Smallholder farmers’ adaptation to climate change and its potential contribution to UN’s sustainable development goals of zero hunger and no poverty

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    Climate change is likely to worsen poverty, and agriculture-dependent groups and poorest countries are at the greatest risk. Farmers’ have begun developing and implementing climate change adaptations. This study investigates the extent to which climate change adaptations by smallholder farmers have the potential to contribute to the UN’s sustainable development goals of no poverty (SDG 1) and zero hunger (SDG 2). To this end, the study measures the impact of such adaptations on food production using farm-level survey data from Nepal. We utilize a matching technique and stochastic production frontier model to examine the productivity and efficiency of farmers. Results reveal that the group of farmers adopting adaptations exhibit higher levels of productivity and technical efficiency in food production as compared to the non-adopters. It is evident from the results that policy makers should encourage farming households in climate change adaptations, which have the potential to enhance farmers’ productivity and efficiency in agriculture, thereby contributing to two of the United Nations Sustainable Development Goals (SDGs) of eradicating hunger and poverty (SDG’s target indicators 2.3)

    The Role of Protein Kinase A Regulation of the E6 PDZ-Binding Domain during the Differentiation-Dependent Life Cycle of Human Papillomavirus Type 18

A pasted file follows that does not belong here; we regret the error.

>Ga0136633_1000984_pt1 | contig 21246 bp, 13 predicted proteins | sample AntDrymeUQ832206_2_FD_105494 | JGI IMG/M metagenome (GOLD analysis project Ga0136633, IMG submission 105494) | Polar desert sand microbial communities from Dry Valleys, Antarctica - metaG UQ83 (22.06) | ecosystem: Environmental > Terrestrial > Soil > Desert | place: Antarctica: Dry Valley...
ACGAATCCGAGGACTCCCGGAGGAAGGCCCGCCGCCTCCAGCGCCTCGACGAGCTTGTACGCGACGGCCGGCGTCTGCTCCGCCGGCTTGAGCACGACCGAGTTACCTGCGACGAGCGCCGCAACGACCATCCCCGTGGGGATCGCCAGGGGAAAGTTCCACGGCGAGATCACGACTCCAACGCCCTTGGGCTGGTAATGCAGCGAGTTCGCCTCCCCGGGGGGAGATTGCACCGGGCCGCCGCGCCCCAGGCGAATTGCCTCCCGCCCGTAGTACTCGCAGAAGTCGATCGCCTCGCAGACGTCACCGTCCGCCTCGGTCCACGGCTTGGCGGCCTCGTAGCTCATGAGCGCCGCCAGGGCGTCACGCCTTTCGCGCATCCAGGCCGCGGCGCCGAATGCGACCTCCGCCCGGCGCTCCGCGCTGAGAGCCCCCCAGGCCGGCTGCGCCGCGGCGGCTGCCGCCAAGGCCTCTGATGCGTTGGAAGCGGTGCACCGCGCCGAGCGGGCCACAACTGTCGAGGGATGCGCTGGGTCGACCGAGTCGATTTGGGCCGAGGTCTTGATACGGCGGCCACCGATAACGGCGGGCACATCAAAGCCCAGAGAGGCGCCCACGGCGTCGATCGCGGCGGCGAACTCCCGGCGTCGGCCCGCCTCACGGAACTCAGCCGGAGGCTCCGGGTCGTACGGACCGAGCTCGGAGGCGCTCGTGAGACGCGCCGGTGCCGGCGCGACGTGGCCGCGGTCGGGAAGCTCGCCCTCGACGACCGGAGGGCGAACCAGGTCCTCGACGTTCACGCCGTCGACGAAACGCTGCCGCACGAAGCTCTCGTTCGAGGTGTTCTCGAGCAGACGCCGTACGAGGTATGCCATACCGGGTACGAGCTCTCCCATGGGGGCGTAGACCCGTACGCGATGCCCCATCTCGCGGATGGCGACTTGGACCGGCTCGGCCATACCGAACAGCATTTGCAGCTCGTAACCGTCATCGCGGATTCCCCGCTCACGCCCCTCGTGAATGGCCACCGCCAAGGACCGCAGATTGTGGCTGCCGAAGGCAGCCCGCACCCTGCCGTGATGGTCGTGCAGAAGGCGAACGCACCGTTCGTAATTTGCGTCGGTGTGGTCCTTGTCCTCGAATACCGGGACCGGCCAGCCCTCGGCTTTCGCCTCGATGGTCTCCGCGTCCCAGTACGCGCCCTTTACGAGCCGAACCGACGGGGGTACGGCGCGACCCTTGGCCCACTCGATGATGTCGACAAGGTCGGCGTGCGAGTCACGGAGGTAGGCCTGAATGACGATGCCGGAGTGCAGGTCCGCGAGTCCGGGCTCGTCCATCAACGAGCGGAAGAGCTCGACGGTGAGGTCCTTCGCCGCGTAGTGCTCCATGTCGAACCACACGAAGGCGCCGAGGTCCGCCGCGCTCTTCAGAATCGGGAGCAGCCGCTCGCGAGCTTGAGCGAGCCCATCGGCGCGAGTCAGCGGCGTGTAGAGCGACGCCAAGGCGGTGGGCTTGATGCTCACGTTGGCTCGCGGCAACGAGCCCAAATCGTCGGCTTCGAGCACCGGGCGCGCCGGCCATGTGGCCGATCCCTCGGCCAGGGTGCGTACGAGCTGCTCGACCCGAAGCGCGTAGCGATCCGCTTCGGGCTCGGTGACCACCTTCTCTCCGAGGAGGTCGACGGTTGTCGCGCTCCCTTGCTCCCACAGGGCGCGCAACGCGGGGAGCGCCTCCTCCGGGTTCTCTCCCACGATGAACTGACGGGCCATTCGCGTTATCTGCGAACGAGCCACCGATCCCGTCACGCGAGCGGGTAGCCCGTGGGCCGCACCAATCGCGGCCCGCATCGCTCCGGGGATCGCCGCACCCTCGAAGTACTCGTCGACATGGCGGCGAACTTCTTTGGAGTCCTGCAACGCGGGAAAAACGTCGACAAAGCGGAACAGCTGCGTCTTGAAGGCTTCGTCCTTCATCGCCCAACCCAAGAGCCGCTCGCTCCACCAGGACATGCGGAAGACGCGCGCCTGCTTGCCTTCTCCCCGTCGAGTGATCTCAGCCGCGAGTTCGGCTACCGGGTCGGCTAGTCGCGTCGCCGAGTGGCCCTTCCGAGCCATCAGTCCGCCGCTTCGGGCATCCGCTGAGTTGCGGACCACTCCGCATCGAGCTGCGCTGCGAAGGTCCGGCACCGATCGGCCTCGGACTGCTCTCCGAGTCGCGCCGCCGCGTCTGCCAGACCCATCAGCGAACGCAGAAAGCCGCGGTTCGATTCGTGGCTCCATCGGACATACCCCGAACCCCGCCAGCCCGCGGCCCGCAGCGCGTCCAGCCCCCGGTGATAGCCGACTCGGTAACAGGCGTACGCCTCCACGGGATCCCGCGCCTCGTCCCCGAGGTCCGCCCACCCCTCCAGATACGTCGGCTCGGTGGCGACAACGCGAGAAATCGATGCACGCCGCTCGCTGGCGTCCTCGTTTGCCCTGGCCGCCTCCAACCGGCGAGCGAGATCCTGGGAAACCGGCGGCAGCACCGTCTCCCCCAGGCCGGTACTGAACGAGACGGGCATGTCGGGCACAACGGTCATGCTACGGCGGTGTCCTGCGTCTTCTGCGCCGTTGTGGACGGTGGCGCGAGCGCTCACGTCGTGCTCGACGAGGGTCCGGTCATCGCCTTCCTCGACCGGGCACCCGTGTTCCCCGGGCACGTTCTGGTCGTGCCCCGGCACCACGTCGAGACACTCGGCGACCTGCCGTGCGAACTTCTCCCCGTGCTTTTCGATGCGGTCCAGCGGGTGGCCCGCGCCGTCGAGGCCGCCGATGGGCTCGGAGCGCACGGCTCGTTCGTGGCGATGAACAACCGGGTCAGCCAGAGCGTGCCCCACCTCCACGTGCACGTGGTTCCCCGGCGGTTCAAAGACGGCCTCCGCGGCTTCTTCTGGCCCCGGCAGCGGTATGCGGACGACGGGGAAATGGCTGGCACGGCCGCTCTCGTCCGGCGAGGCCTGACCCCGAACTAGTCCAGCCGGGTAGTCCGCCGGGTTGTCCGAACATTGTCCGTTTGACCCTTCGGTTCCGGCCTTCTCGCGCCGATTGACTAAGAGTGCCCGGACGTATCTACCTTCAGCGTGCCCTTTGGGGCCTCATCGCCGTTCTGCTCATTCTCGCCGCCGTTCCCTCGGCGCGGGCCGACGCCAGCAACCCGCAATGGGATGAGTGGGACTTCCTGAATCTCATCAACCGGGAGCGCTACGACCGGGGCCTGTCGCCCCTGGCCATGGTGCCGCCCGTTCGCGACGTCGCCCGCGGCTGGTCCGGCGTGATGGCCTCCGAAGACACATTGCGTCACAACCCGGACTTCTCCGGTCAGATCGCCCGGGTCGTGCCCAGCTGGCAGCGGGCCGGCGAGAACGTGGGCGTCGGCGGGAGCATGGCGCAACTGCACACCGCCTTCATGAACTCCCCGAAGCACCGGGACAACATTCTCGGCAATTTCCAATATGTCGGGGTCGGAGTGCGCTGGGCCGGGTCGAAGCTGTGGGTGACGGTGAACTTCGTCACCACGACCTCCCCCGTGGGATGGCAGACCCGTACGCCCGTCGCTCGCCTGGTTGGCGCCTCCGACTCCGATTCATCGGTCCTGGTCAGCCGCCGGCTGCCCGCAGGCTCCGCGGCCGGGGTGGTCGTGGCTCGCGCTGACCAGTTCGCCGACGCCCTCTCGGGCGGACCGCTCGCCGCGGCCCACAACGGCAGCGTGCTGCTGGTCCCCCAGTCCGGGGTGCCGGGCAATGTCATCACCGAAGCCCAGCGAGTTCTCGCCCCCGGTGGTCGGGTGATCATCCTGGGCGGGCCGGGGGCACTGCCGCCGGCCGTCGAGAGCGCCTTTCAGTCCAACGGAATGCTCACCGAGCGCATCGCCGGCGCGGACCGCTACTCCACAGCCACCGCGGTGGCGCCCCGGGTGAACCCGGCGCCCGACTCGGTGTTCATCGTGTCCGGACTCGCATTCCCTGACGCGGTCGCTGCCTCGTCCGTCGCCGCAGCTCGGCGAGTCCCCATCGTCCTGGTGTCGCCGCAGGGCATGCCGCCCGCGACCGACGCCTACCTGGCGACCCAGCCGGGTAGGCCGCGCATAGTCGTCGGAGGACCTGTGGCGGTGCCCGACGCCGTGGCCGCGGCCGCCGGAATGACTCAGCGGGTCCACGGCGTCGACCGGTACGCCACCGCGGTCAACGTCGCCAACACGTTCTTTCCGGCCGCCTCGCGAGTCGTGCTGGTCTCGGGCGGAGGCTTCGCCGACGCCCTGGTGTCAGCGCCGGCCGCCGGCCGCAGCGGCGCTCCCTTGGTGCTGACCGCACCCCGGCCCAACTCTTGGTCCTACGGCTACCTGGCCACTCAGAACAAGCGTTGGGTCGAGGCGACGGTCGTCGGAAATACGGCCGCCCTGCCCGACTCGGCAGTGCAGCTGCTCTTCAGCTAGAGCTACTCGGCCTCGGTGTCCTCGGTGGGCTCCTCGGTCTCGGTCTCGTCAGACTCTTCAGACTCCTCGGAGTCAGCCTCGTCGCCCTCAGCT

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    Human papillomavirus (HPV) E6 proteins of high-risk alpha types target a select group of PSD95/DLG1/ZO1 (PDZ) domain-containing proteins by using a C-terminal PDZ-binding motif (PBM), an interaction that can be negatively regulated by phosphorylation of the E6 PBM by protein kinase A (PKA). Here, we have mutated the canonical PKA recognition motif that partially overlaps with the E6 PBM in the HPV18 genome (E6153PKA) and compared the effect of this mutation on the HPVl8 life cycle in primary keratinocytes with the wild-type genome and with a second mutant genome that lacks the E6 PBM (E6ΔPDZ). Loss of PKA recognition of E6 was associated with increased growth of the genome-containing cells relative to cells carrying the wild-type genome, and upon stratification, a more hyperplastic phenotype, with an increase in the number of S-phase competent cells in the upper suprabasal layers, while the opposite was seen with the E6ΔPDZ genome. Moreover, the growth of wild-type genome-containing cells was sensitive to changes in PKA activity, and these changes were associated with increased phosphorylation of the E6 PBM. In marked contrast to E6ΔPDZ genomes, the E6153PKA mutation exhibited no deleterious effects on viral genome amplification or expression of late proteins. Our data suggest that the E6 PBM function is differentially regulated by phosphorylation in the HPV18 life cycle. We speculate that perturbation of protein kinase signaling pathways could lead to changes in E6 PBM function, which in turn could have a bearing on tumor promotion and progression